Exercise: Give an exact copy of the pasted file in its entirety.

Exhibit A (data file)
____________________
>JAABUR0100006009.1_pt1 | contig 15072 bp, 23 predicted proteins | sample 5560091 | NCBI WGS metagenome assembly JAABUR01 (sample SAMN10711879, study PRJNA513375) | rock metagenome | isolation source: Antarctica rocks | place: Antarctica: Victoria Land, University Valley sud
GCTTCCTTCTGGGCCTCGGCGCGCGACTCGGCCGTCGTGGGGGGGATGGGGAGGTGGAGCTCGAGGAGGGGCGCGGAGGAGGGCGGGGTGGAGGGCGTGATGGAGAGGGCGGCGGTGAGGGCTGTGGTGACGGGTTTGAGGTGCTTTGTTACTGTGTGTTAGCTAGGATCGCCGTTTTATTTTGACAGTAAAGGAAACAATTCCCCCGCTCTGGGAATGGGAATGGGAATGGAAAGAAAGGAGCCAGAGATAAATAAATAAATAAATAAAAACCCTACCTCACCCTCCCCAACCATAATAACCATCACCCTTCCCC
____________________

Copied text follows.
>JAABUR0100006009.1_pt1 | contig 15072 bp, 23 predicted proteins | sample 5560091 | NCBI WGS metagenome assembly JAABUR01 (sample SAMN10711879, study PRJNA513375) | rock metagenome | isolation source: Antarctica rocks | place: Antarctica: Victoria Land, University Valley sud
GCTTCCTTCTGGGCCTCGGCGCGCGACTCGGCCGTCGTGGGGGGGATGGGGAGGTGGAGCTCGAGGAGGGGCGCGGAGGAGGGCGGGGTGGAGGGCGTGATGGAGAGGGCGGCGGTGAGGGCTGTGGTGACGGGTTTGAGGTGCTTTGTTACTGTGTGTTAGCTAGGATCGCCGTTTTATTTTGACAGTAAAGGAAACAATTCCCCCGCTCTGGGAATGGGAATGGGAATGGAAAGAAAGGAGCCAGAGATAAATAAATAAATAAATAAAAACCCTACCTCACCCTCCCCAACCATAATAACCATCACCCTTCCCC